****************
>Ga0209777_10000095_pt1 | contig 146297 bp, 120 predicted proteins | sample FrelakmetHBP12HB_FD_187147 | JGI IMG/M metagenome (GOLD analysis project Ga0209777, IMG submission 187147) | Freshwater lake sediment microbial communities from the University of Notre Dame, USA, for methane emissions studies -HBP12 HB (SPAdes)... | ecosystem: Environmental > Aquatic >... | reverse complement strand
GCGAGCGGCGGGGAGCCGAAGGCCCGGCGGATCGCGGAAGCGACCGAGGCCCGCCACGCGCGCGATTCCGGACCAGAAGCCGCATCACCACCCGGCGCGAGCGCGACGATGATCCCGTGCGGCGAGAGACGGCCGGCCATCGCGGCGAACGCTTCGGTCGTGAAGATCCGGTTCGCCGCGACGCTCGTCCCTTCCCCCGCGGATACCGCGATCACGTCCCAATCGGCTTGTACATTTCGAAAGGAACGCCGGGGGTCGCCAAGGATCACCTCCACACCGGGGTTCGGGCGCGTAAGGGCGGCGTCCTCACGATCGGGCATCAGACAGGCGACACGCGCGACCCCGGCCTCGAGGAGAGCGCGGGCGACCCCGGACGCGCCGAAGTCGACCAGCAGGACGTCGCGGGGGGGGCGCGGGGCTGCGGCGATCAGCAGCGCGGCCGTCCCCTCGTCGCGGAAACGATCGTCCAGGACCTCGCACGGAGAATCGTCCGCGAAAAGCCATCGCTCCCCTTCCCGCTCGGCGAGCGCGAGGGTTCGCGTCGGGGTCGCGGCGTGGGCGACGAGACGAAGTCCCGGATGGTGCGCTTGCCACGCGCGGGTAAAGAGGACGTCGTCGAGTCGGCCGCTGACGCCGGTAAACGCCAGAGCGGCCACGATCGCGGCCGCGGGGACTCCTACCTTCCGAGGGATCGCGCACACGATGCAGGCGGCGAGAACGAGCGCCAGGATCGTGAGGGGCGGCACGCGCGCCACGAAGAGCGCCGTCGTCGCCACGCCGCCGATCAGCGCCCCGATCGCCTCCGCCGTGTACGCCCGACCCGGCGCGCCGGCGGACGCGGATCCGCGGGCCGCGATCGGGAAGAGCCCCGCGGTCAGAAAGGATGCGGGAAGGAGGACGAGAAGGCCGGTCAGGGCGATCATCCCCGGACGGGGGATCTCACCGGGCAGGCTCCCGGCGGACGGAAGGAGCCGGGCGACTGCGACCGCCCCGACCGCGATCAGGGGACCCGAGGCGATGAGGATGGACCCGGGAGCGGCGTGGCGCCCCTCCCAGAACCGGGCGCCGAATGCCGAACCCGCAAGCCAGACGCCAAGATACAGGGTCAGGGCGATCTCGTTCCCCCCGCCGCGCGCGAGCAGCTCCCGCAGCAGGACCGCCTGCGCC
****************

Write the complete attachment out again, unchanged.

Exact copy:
>Ga0209777_10000095_pt1 | contig 146297 bp, 120 predicted proteins | sample FrelakmetHBP12HB_FD_187147 | JGI IMG/M metagenome (GOLD analysis project Ga0209777, IMG submission 187147) | Freshwater lake sediment microbial communities from the University of Notre Dame, USA, for methane emissions studies -HBP12 HB (SPAdes)... | ecosystem: Environmental > Aquatic >... | reverse complement strand
GCGAGCGGCGGGGAGCCGAAGGCCCGGCGGATCGCGGAAGCGACCGAGGCCCGCCACGCGCGCGATTCCGGACCAGAAGCCGCATCACCACCCGGCGCGAGCGCGACGATGATCCCGTGCGGCGAGAGACGGCCGGCCATCGCGGCGAACGCTTCGGTCGTGAAGATCCGGTTCGCCGCGACGCTCGTCCCTTCCCCCGCGGATACCGCGATCACGTCCCAATCGGCTTGTACATTTCGAAAGGAACGCCGGGGGTCGCCAAGGATCACCTCCACACCGGGGTTCGGGCGCGTAAGGGCGGCGTCCTCACGATCGGGCATCAGACAGGCGACACGCGCGACCCCGGCCTCGAGGAGAGCGCGGGCGACCCCGGACGCGCCGAAGTCGACCAGCAGGACGTCGCGGGGGGGGCGCGGGGCTGCGGCGATCAGCAGCGCGGCCGTCCCCTCGTCGCGGAAACGATCGTCCAGGACCTCGCACGGAGAATCGTCCGCGAAAAGCCATCGCTCCCCTTCCCGCTCGGCGAGCGCGAGGGTTCGCGTCGGGGTCGCGGCGTGGGCGACGAGACGAAGTCCCGGATGGTGCGCTTGCCACGCGCGGGTAAAGAGGACGTCGTCGAGTCGGCCGCTGACGCCGGTAAACGCCAGAGCGGCCACGATCGCGGCCGCGGGGACTCCTACCTTCCGAGGGATCGCGCACACGATGCAGGCGGCGAGAACGAGCGCCAGGATCGTGAGGGGCGGCACGCGCGCCACGAAGAGCGCCGTCGTCGCCACGCCGCCGATCAGCGCCCCGATCGCCTCCGCCGTGTACGCCCGACCCGGCGCGCCGGCGGACGCGGATCCGCGGGCCGCGATCGGGAAGAGCCCCGCGGTCAGAAAGGATGCGGGAAGGAGGACGAGAAGGCCGGTCAGGGCGATCATCCCCGGACGGGGGATCTCACCGGGCAGGCTCCCGGCGGACGGAAGGAGCCGGGCGACTGCGACCGCCCCGACCGCGATCAGGGGACCCGAGGCGATGAGGATGGACCCGGGAGCGGCGTGGCGCCCCTCCCAGAACCGGGCGCCGAATGCCGAACCCGCAAGCCAGACGCCAAGATACAGGGTCAGGGCGATCTCGTTCCCCCCGCCGCGCGCGAGCAGCTCCCGCAGCAGGACCGCCTGCGCC